Even seven years after the second edition of Blomberg’s Jesus and the Gospels there is still good reason to praise this volume as one of the best resources available on the subject. The reader will consistently be helped by Blomberg’s keen ability to introduce and guide them through some of the murkiest of Gospel waters. This is a book that should be read cover-to-cover, but it is also an extremely useful reference work. The latter is seen most clearly in the abundance of helpful graphs, charts, and tables that are littered throughout, as well as the curated bibliographies that conclude each chapter for further study. Moreover, because of the unique accessibility of this volume, this is also a book that I foresee being useful for laity, and possibly even the basis for an Adult Education or Sunday school course.

If you are looking for an introduction to the Gospels and/or a survey of the life of Christ, I can’t think of a better place to look than Craig Blomberg’s Jesus and the Gospels. Blomberg will provide you with seasoned guidance and deliver the information that you need to know to better grasp the scholarly conversations and issues that surround the Gospels and Jesus, and thus comes highly recommended!

 

I received a review copy of this book in exchange for an honest review. I was not required to write a positive review. The opinions I have expressed are my own. I am disclosing this in accordance with the Federal Trade Commission’s 16 CFR, Part 255: “Guides Concerning the Use of Endorsements and Testimonials in Advertising.

Review: The Gospel of St. John

9780830829453This second installment in the highly anticipated The Lightfoot Legacy Set—The Gospel of St. John: A Newly Discovered Commentary—brings together previously unpublished and important Lightfoot material on the Fourth Gospel. This is an exciting and refreshing moment in history for Johannine scholars and Lightfoot enthusiasts alike.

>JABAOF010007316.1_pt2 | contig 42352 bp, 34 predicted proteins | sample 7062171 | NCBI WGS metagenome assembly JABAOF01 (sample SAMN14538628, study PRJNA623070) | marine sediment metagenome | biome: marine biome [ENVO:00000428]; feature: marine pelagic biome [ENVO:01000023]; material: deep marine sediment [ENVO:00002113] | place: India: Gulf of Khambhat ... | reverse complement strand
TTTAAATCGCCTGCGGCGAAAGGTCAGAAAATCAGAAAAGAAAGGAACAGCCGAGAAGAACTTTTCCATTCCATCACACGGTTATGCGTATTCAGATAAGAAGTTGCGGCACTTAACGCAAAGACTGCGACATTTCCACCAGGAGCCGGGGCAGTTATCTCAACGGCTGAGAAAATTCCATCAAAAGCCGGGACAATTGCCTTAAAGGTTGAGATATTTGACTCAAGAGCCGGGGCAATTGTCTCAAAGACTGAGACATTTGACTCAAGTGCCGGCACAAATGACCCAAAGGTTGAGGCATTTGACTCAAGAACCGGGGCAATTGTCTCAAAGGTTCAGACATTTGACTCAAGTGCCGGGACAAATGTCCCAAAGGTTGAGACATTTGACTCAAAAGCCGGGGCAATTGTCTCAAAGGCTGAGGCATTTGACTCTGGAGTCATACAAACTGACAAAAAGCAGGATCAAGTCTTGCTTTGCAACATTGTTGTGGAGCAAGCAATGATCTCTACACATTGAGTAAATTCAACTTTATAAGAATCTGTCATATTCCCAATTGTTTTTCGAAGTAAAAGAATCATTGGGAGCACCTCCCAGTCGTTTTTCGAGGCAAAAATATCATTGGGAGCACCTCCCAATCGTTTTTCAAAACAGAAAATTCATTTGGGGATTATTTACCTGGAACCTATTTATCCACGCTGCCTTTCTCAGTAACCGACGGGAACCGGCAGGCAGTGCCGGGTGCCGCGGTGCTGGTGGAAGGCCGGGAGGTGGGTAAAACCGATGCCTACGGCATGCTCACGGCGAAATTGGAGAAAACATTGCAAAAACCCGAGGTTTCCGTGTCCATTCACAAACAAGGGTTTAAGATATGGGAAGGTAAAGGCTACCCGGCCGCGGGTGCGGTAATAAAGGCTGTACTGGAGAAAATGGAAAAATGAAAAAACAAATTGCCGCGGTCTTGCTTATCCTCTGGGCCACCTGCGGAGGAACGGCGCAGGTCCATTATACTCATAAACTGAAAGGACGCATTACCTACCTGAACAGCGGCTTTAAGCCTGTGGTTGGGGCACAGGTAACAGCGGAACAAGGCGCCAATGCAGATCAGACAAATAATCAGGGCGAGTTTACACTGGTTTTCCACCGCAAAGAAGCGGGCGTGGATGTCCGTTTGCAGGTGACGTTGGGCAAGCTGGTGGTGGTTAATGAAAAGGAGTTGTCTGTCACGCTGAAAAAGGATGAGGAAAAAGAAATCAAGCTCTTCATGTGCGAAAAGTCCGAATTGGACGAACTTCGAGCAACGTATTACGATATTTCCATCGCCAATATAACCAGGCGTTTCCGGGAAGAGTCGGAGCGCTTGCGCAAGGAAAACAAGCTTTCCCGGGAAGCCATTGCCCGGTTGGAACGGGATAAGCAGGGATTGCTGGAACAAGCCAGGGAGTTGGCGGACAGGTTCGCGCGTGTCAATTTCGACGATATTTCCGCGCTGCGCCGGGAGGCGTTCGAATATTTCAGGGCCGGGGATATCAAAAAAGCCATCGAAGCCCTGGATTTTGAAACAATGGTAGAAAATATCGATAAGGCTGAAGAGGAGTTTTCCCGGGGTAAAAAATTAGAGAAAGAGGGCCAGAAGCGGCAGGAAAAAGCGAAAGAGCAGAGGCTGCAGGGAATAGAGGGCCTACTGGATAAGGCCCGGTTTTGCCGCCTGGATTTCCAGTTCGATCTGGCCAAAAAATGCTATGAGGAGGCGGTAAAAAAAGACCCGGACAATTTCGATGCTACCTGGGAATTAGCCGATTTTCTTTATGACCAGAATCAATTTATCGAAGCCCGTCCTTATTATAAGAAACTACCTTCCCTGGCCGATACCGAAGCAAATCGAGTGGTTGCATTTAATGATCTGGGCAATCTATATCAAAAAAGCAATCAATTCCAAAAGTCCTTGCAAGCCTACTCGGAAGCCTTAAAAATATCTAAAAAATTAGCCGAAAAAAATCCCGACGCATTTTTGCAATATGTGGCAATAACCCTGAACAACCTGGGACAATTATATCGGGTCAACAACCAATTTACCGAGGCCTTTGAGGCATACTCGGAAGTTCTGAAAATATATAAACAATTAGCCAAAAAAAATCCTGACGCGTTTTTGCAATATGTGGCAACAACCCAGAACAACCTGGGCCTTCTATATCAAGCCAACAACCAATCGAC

Similar to the previous volume, the commentary opens with a brief recounting of the story behind the discovery and an editors’ introduction to the person of Lightfoot as a biblical commentator. If the reader is unfamiliar with Lightfoot, which would be hard to believe, this is an appropriate starting point. The commentary itself covers John 1-12, and includes various topical excursuses and appendices.

The competency of Lightfoot’s understanding of the original languages is astounding, and his ability to quickly draw upon and interact with textual information is simply ahead of his time. Moreover, the comprehensive scope of his literary understanding and interaction therein is amazing. For example, as he interacts with John 8:5, Lightfoot makes mention of a possible Qur’anic parallel, and also makes mention of Mohammed’s utilization of the Apocryphal Gospels (p. 172).

The introduction and two appendices (Appendix A & B) that address the authenticity and genuineness of the Fourth Gospel should prove to be worth the price of the book alone. When one considers the historical landscape of biblical scholarship in the 19th century, specifically concerning the Gospel of John, Lightfoot’s proclamation was quite unique. Remember, this was prior to the discovery of P52 and the various challenges that important finding had upon biblical scholarship.